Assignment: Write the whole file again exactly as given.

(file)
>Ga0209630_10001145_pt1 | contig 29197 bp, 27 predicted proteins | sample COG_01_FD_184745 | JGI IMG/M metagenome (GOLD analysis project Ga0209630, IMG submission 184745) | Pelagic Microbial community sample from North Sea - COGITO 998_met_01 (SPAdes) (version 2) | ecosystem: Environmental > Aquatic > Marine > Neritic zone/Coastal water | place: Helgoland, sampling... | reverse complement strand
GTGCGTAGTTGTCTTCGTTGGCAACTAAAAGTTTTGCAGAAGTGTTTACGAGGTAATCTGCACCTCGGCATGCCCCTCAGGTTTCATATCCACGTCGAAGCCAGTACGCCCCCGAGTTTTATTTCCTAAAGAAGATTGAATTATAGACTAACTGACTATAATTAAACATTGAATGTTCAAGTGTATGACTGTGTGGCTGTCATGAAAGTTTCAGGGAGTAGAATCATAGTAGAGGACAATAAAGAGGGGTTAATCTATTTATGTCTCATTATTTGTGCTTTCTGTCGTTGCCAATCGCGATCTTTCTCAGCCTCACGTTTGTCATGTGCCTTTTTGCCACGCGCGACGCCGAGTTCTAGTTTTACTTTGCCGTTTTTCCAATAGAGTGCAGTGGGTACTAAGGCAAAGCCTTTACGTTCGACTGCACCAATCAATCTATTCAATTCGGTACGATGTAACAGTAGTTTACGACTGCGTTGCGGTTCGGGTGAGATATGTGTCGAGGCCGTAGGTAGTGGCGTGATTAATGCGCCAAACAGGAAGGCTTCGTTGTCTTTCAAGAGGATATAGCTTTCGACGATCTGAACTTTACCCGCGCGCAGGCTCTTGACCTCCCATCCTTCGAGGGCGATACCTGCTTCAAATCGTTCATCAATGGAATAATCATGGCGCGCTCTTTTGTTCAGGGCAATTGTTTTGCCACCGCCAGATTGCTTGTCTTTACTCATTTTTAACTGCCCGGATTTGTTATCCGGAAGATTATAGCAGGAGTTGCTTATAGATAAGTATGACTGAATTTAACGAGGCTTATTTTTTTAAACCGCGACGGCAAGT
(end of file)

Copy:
>Ga0209630_10001145_pt1 | contig 29197 bp, 27 predicted proteins | sample COG_01_FD_184745 | JGI IMG/M metagenome (GOLD analysis project Ga0209630, IMG submission 184745) | Pelagic Microbial community sample from North Sea - COGITO 998_met_01 (SPAdes) (version 2) | ecosystem: Environmental > Aquatic > Marine > Neritic zone/Coastal water | place: Helgoland, sampling... | reverse complement strand
GTGCGTAGTTGTCTTCGTTGGCAACTAAAAGTTTTGCAGAAGTGTTTACGAGGTAATCTGCACCTCGGCATGCCCCTCAGGTTTCATATCCACGTCGAAGCCAGTACGCCCCCGAGTTTTATTTCCTAAAGAAGATTGAATTATAGACTAACTGACTATAATTAAACATTGAATGTTCAAGTGTATGACTGTGTGGCTGTCATGAAAGTTTCAGGGAGTAGAATCATAGTAGAGGACAATAAAGAGGGGTTAATCTATTTATGTCTCATTATTTGTGCTTTCTGTCGTTGCCAATCGCGATCTTTCTCAGCCTCACGTTTGTCATGTGCCTTTTTGCCACGCGCGACGCCGAGTTCTAGTTTTACTTTGCCGTTTTTCCAATAGAGTGCAGTGGGTACTAAGGCAAAGCCTTTACGTTCGACTGCACCAATCAATCTATTCAATTCGGTACGATGTAACAGTAGTTTACGACTGCGTTGCGGTTCGGGTGAGATATGTGTCGAGGCCGTAGGTAGTGGCGTGATTAATGCGCCAAACAGGAAGGCTTCGTTGTCTTTCAAGAGGATATAGCTTTCGACGATCTGAACTTTACCCGCGCGCAGGCTCTTGACCTCCCATCCTTCGAGGGCGATACCTGCTTCAAATCGTTCATCAATGGAATAATCATGGCGCGCTCTTTTGTTCAGGGCAATTGTTTTGCCACCGCCAGATTGCTTGTCTTTACTCATTTTTAACTGCCCGGATTTGTTATCCGGAAGATTATAGCAGGAGTTGCTTATAGATAAGTATGACTGAATTTAACGAGGCTTATTTTTTTAAACCGCGACGGCAAGT